In 1881, Edward Charles Pickering, director of the Harvard Observatory, had a problem: the volume of data coming into his observatory was exceeding his staff’s ability to analyze it. He also had doubts about his staff’s competence–especially that of his assistant, who Pickering dubbed inefficient at cataloging. So he did what any scientist of the latter 19th century would have done: he fired his male assistant and replaced him with his maid, Williamina Fleming. Fleming proved so adept at computing and copying that she would work at Harvard for 34 years–eventually managing a large staff of assistants.

So began an era in Harvard Observatory history where women—more than 80 during Pickering’s tenure, from 1877 to his death in 1919— worked for the director, computing and cataloging data. Some of these women would produce significant work on their own; some would even earn a certain level of fame among followers of female scientists. But the majority are remembered not individually but collectively, by the moniker Pickering’s Harem.

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When Neil deGrasse Tyson told the accomplishments of “Pickering’s Harem” on Cosmos, he added the postscript, “I’ll bet you never heard the names of any of these women.”

"I wonder why."  Some of the best shade thrown, ever.

Reblogged from The Backup Jenna-rator


signal boost!!

Reblog because Dad’s kindness is a beacon in these dark times of ours. 

Reblogged from Enjoy the ride



I will reblog this every time.

Every. Time.

Reblogged from Keeping You Awake

The more you know…

  1. Aerosmith’s “I Don’t Want to Miss a Thing” was originally written for Celine Dion
  2. “Tainted Love” is a cover. The original was by Gloria Jones and came out in 1964
  3. “Girls Just Wanna Have Fun” is also a cover by a guy named Robert Hazard
  4. The song “Like a Virgin” is actually about a guy getting over a breakup
  5. Billy Joel’s “Only the Good Die Young” is about a man trying to convince a Catholic girl to lose her virginity to him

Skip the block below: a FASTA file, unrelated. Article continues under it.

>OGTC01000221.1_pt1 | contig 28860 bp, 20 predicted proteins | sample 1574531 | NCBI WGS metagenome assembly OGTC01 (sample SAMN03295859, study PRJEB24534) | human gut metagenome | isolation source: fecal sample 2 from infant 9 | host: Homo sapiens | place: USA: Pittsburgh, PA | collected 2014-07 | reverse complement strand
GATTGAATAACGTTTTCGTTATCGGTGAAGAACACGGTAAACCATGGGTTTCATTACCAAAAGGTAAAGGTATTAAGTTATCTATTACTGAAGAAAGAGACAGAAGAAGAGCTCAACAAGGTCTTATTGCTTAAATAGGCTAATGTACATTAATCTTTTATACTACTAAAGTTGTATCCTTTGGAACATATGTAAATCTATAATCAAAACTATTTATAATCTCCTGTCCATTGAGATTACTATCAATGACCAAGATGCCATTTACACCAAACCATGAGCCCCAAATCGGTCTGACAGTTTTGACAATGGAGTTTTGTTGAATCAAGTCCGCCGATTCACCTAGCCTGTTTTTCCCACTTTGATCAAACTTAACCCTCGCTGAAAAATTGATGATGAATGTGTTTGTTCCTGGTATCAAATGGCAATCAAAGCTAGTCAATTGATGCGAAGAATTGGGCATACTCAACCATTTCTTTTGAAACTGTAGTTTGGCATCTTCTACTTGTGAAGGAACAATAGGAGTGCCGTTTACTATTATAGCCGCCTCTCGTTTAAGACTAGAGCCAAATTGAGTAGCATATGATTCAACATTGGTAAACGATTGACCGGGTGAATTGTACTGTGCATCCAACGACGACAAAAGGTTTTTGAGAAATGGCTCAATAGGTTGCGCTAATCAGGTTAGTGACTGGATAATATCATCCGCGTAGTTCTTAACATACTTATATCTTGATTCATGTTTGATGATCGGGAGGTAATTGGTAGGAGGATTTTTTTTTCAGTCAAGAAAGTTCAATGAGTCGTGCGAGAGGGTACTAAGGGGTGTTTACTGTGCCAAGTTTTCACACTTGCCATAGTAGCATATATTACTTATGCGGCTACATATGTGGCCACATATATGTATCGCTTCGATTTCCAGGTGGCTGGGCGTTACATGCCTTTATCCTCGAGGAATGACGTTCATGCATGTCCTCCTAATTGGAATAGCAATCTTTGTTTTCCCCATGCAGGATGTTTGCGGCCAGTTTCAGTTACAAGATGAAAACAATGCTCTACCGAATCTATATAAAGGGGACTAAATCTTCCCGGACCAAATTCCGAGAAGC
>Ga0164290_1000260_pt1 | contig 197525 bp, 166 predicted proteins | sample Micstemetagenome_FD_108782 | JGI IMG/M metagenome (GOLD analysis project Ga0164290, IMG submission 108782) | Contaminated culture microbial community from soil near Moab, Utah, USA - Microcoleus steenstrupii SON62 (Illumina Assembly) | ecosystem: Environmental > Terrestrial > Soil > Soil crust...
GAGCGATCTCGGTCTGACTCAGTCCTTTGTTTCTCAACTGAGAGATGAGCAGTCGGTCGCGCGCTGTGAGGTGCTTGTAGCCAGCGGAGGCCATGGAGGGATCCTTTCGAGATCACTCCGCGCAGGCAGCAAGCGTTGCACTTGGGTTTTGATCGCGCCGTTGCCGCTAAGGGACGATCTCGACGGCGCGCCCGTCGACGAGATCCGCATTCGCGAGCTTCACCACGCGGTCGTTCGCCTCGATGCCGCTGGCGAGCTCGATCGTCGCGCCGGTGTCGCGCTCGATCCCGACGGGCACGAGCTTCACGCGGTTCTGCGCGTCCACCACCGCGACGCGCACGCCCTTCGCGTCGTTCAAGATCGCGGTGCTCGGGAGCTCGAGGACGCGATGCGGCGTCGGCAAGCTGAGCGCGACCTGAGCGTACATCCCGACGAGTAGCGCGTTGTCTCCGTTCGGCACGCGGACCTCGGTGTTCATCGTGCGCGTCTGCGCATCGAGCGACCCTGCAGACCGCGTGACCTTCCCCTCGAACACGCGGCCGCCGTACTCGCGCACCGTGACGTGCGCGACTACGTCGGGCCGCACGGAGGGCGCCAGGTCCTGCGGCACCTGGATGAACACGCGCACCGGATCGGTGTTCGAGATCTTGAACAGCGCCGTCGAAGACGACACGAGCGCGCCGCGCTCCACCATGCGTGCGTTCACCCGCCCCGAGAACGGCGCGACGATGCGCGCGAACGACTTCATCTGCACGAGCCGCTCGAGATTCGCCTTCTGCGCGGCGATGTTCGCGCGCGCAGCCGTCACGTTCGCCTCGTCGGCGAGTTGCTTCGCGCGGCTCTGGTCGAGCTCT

6. Shel Silverstein wrote “A Boy Named Sue”
  7. Justin Timberlake’s “Rock Your Body” was written by Pharrell for Michael Jackson’s final album, Invincible
  8. Prince wrote Sinead O’Connor’s “Nothing Compares 2 U”
  9. Prince also wrote The Bangles’ “Manic Monday”
  10. “Bad” was originally supposed to be a duet between Michael Jackson and Prince
  11. Bruno Mars wrote CeeLo Green’s “Fuck You”
  12. “Ben” by Michael Jackson was originally intended for Donny Osmond
  13. “Candle in the Wind” was originally written about Marilyn Monroe but rewritten about Princess Diana when she was killed and titled “Goodbye England’s Rose”
  14. Bob Marley’s “I Shot The Sheriff” is about birth control. Bob Marley didn’t want his girlfriend to take birth control pills. The doctor who prescribed the pills was the sheriff
  15. LFO’s “Girl on TV” is about Jennifer Love Hewitt
  16. Lady Gaga’s “Telephone” was originally written for Britney Spears
  17. The song “Lucy in the Sky with Diamonds” is not about an LSD trip. It’s about a painting John Lennon’s son drew for him

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I thought they put big stencils down and spray painted over them! This blows my mind!

I thought they were about to do something funny.

my man is a GOD with the rollerbrush


Internet of Things. Ha.




Didn’t see that one coming… (Feat. LEO THE GIANT) 🎶

I think about this one a lot

This was a magical day

Reblogged from Joyously Profane


Suspended, Chloe Early

Reblogged from this isn't happiness.






This honestly made me tear up. Imagining how great he must have felt that his planned worked and choosing that risk paid off.
I also feel like him and the model have such good chemistry, they’re always so kind and loving to one another.

Holy shit what did he do?? That’s rad as hell!

Since the runway was going to have simulated rain, he wanted to make the outfit become colorful because of it rather than deflect it. He sewed dye into the seams and once the rain hit it the dye ran! Very simple but super effective. He was one of the two winners of that challenge.

Absolutely brilliant. Holy shit.



Tracy Morgan vs. Otter